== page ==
Constellation of the Queen

By: Alan Dyer

Feb 07 2013

Tags: , , , , , , , ,

Category: Constellations, Deep-Sky, Tips and Techniques

2 Comments

Aperture:f/2.5
Focal Length:135mm
ISO:800
Shutter:120 sec
Camera:Canon EOS 5D Mark II

After the 7 stars of the Big Dipper and the 3 stars of Orion’s Belt, these 5 stars are likely the most well-known in the northern sky.

These are the 5 bright stars of Cassiopeia the queen, better known simply as “the W” in the sky. Her five stars come in a range of colours, from blue giant Segin at upper left to yellow giant Shedar at lower right.

Scattered around Cassiopeia you can also spot at least one bright red nebula, the “Pacman Nebula,” plus a faint patch of purple nebulosity just above central Navi, the middle star of the W also known as Gamma Cassiopeiae. A few wisps of fainter reddish nebulosity and lanes of dark dust wind around the queen’s celestial throne. The left side of the W – the back of the throne –  is also home to several clumps of stars, nice open clusters suitable for binoculars or any telescope.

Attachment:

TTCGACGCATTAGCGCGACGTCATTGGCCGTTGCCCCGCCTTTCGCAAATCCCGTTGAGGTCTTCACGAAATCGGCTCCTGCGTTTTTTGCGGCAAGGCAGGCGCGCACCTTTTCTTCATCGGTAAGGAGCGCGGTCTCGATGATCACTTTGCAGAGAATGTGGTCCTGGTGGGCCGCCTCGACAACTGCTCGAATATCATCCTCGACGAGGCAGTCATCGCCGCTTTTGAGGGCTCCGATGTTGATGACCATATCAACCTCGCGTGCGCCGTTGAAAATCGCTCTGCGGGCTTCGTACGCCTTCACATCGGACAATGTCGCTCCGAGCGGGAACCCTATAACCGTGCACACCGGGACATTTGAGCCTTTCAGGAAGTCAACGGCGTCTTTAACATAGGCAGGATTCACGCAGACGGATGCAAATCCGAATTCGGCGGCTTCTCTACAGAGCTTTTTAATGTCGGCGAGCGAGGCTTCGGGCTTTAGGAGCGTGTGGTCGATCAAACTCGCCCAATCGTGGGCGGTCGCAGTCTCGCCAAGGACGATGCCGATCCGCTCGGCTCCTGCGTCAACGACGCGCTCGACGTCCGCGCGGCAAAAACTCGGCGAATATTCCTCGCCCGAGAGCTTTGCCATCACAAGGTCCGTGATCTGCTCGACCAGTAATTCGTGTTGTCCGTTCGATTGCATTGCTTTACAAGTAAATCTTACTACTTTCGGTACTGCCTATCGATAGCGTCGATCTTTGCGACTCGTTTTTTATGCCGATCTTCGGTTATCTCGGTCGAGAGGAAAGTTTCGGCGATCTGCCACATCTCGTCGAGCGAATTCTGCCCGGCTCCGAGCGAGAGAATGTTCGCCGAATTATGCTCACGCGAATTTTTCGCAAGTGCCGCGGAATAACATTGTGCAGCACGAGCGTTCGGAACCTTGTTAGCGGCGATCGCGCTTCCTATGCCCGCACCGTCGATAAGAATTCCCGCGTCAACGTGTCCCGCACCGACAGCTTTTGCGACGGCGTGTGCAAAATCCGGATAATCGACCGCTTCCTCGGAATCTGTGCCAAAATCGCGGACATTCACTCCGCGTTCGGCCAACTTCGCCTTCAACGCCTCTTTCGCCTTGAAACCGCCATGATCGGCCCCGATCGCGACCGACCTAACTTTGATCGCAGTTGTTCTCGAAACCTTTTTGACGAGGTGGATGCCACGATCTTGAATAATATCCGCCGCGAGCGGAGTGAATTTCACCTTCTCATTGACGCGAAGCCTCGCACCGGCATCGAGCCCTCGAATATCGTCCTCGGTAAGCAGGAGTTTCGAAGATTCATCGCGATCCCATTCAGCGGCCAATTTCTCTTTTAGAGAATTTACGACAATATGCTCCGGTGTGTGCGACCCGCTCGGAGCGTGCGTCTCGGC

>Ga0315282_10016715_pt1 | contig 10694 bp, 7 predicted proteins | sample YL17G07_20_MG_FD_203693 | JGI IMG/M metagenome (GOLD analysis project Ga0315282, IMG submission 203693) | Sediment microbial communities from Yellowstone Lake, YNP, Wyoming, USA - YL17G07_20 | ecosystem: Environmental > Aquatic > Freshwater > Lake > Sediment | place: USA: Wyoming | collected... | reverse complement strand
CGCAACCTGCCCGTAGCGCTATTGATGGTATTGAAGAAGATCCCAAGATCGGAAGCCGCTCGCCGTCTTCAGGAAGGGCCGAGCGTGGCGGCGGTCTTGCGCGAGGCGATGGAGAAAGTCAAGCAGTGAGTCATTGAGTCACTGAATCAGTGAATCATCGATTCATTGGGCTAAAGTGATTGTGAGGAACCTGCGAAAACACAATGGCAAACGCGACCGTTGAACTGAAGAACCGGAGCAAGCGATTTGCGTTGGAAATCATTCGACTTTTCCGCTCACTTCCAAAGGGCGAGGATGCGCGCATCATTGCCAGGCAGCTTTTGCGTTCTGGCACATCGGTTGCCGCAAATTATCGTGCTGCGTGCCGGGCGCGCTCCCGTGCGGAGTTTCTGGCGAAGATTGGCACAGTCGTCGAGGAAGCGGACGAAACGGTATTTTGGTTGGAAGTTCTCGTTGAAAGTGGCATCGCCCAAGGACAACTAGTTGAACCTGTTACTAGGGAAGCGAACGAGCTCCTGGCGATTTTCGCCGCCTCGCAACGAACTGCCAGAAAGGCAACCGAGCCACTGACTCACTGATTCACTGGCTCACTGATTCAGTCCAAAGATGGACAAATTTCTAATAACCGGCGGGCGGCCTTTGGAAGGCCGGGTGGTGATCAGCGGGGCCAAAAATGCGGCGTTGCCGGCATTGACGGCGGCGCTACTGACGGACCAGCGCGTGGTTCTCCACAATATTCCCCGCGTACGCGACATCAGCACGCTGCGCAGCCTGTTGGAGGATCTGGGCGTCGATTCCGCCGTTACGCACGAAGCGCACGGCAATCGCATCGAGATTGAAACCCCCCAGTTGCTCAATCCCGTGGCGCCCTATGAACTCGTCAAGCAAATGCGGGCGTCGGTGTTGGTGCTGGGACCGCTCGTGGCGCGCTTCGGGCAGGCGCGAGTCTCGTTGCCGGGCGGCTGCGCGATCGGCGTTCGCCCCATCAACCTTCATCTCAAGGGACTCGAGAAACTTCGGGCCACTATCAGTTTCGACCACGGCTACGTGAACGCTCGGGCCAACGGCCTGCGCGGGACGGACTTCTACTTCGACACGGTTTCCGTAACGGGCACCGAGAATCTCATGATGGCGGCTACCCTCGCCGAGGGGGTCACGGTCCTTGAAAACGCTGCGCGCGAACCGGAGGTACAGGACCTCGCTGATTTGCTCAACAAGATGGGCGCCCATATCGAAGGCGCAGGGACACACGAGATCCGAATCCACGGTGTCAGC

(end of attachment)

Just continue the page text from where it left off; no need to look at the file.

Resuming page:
I shot this portrait of the Queen on Wednesday night, February 6, on a cool and frosty winter night in my backyard. For the set of 8 images that went into this stack I used a new tracking device, the iOptron SkyTracker. It’s a nifty little battery-powered tracker, compact but very solid. And it tracks very well. For this portrait I used a 135mm telephoto lens, and most, though not all, shots were very well tracked with pinpoint stars. A few frames showed a bit of trailing, not unusual for small portable tracking mounts. At $400 the little iOptron SkyTracker is a great accessory for anyone wanting to shoot constellations and the Milky Way with wide-angle to telephoto lenses.

– Alan, February 7, 2013 / © 2013 Alan Dyer

2 comments on “Constellation of the Queen”

  1. Yes it has a N-S switch and also a 1x and 0.5x speed, the latter for tracking the sky at a slower rate for minimizing blurring of landscapes while avoiding too much trailing of stars in ~ 1 minute exposures. It runs off 4 AA batteries.

  2. Does the iOptron have a reverse mode for the Southern Hemisphere?


Leave a Reply

Fill in your details below or click an icon to log in:

WordPress.com Logo

You are commenting using your WordPress.com account. Log Out / Change )

Twitter picture

You are commenting using your Twitter account. Log Out / Change )

Facebook photo

You are commenting using your Facebook account. Log Out / Change )

Google+ photo

You are commenting using your Google+ account. Log Out / Change )

Connecting to %s

%d bloggers like this: